Harrison works with teenagers (13+)  to help them identify their passion and build an exciting future for themselves.

With over 10 years as a teacher with a Post-Graduate Diploma in Education, Harrison incorporates goal setting, planning, and support to achieve short-term and long-term goals, project, and life dreams.

What is mentoring?

People can make changes, or simply improve on what they are doing, with the support of a mentor, whose aim is to take what is working and make it even better. Mentoring also focuses more on the present and what the teen can do here and now to better her/his life.  Ultimately, the mentor connects a young person to the understanding of their own personal growth and development to opportunity that is in synch with their interests and strengths. At its core, it guarantees young people that there is someone who cares about them, assures them they are not alone in dealing with day-to-day challenges, and makes them feel like they matter.

Why teenagers?

Teens are at a pivotal point in their lives with life stressors ranging from bullying, expectations, mental health issues and more.  These stressors can be disorienting, potentially leading them astray from the things they may want to pursue.  Further, teenagers are beginning to enter a state of self-actualization, waking up to the realities of life, and beginning to shape an idea of how they may want to participate in it.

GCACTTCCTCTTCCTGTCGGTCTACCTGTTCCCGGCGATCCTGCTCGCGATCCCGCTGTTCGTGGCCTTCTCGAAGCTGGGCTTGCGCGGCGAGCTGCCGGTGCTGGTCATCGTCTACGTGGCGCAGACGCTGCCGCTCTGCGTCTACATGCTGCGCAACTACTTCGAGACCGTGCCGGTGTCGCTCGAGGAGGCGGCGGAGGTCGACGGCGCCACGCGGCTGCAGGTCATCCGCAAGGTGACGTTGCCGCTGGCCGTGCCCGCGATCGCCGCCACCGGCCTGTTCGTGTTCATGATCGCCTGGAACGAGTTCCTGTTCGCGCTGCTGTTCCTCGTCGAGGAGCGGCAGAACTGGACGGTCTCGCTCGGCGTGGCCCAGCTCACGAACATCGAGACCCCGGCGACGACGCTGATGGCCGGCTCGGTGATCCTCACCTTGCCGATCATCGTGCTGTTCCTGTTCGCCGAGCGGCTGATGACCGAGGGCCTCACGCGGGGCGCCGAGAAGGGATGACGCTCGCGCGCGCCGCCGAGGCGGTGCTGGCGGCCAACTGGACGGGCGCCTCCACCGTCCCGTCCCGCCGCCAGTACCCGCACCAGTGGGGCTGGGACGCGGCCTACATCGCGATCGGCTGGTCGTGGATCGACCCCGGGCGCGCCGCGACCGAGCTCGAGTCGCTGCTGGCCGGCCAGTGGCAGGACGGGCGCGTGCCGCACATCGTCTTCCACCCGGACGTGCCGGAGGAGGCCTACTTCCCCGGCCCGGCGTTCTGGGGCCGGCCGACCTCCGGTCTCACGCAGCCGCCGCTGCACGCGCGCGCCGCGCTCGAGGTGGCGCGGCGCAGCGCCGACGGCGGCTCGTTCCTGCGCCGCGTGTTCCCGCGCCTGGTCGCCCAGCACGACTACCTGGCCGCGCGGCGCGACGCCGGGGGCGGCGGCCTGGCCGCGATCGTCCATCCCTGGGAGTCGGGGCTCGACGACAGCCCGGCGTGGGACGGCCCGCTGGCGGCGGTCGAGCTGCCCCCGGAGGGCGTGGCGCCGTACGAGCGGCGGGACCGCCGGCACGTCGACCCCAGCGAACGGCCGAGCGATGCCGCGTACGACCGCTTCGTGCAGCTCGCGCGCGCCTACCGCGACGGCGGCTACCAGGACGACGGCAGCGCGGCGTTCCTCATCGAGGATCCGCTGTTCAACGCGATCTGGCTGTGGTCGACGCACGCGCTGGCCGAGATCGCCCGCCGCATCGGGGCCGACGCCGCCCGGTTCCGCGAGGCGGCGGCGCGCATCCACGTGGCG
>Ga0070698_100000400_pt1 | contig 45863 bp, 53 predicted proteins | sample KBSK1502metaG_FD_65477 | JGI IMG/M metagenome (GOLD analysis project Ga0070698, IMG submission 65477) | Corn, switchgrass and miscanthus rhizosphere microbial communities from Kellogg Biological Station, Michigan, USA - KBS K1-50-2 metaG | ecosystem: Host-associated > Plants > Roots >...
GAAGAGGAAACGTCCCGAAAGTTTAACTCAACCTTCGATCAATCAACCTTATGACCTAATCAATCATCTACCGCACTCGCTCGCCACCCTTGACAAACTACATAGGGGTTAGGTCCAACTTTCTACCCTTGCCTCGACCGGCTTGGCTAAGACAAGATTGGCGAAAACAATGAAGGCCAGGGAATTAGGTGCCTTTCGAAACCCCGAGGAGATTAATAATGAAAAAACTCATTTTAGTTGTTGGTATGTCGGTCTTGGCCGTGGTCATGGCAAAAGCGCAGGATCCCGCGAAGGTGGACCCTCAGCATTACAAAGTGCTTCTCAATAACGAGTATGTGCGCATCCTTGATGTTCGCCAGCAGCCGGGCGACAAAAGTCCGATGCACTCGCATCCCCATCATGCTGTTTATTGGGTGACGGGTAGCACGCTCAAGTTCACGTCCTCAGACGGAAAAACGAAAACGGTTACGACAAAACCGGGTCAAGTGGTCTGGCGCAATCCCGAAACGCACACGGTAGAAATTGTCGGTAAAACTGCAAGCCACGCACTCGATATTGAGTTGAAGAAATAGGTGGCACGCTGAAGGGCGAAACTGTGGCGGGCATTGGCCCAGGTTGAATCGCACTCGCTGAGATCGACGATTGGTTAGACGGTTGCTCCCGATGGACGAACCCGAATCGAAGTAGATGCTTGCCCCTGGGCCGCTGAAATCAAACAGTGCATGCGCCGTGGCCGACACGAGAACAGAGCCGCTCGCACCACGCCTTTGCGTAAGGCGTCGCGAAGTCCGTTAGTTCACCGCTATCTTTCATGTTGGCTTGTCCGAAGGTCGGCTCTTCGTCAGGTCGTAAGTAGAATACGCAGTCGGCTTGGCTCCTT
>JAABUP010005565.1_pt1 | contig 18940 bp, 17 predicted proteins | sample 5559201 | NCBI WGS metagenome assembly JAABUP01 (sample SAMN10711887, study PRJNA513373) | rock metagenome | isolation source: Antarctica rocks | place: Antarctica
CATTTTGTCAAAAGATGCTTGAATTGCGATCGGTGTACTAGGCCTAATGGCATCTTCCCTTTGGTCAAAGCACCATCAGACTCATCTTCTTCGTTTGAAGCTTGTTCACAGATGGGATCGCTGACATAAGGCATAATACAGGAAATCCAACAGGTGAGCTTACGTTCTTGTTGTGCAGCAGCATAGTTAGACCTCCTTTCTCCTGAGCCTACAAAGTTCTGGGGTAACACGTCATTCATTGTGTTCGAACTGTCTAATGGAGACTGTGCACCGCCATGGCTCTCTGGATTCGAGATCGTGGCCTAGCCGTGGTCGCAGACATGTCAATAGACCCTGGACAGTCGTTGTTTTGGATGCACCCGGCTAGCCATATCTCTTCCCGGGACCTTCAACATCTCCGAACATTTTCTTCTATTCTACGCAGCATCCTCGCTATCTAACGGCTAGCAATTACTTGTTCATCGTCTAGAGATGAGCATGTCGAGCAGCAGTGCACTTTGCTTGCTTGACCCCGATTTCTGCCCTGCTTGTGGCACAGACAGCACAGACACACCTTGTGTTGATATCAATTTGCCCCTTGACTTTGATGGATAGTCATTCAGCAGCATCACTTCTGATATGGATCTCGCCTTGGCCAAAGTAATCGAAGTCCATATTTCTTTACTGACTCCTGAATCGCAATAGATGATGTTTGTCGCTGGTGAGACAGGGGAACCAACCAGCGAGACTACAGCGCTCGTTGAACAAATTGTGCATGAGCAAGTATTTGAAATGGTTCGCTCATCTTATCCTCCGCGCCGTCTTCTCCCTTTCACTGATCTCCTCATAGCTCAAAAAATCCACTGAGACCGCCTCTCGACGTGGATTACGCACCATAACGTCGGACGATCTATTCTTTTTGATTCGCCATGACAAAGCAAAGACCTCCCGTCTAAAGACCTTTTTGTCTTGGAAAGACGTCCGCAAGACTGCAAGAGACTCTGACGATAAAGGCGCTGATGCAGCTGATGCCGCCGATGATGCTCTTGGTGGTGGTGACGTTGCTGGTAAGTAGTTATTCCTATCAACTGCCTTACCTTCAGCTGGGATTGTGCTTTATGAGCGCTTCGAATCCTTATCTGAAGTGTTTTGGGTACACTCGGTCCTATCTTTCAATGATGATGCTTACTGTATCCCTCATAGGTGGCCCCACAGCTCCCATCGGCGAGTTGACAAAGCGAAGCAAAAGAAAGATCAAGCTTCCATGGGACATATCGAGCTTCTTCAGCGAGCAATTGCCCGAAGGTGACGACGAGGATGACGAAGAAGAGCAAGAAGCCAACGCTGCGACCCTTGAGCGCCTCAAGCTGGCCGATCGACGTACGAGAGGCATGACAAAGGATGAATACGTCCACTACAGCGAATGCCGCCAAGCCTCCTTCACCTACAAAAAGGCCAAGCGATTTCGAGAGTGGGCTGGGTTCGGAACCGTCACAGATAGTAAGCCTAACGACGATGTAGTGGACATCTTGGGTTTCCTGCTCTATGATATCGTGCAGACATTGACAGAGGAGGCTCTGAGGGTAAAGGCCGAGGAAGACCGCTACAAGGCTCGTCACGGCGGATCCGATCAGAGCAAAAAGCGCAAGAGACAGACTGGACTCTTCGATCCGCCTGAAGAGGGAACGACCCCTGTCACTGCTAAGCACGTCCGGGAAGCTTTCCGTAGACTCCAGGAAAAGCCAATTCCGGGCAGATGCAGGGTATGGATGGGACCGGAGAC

Research on Mentoring

Research confirms that quality mentoring has powerful positive effects on young people in a variety of personal, academic, and professional situations.

  • Students who meet regularly with their mentors are 52% less likely than their peers to skip a day of school and 37% less likely to skip a class. (Public/Private Ventures study of Big Brothers Big Sisters)
  • A study showed that the strongest benefit from mentoring, and most consistent across risk groups, was a reduction in depressive symptoms — particularly noteworthy given that almost one in four youth reported worrisome levels of these symptoms at baseline. (The Role of Risk, 2013

  • Mentoring promotes positive social attitudes and relationships. Youth tend to trust their parents more and communicate better with them. (The Role of Risk, 2013)

Teen mentoring is not for every teen. It is suitable only for teens that want to achieve something and are able to look forward. It is only for teens who want to be mentored. If you are not ready, you can trust Harrison to let you know this and refer you and your teen to other services that may suit your needs better.

Whatever the teen wants to achieve is OK and every desire is accepted as an honest one. Harrison will help the young person find blocks and help get their life flowing forward again.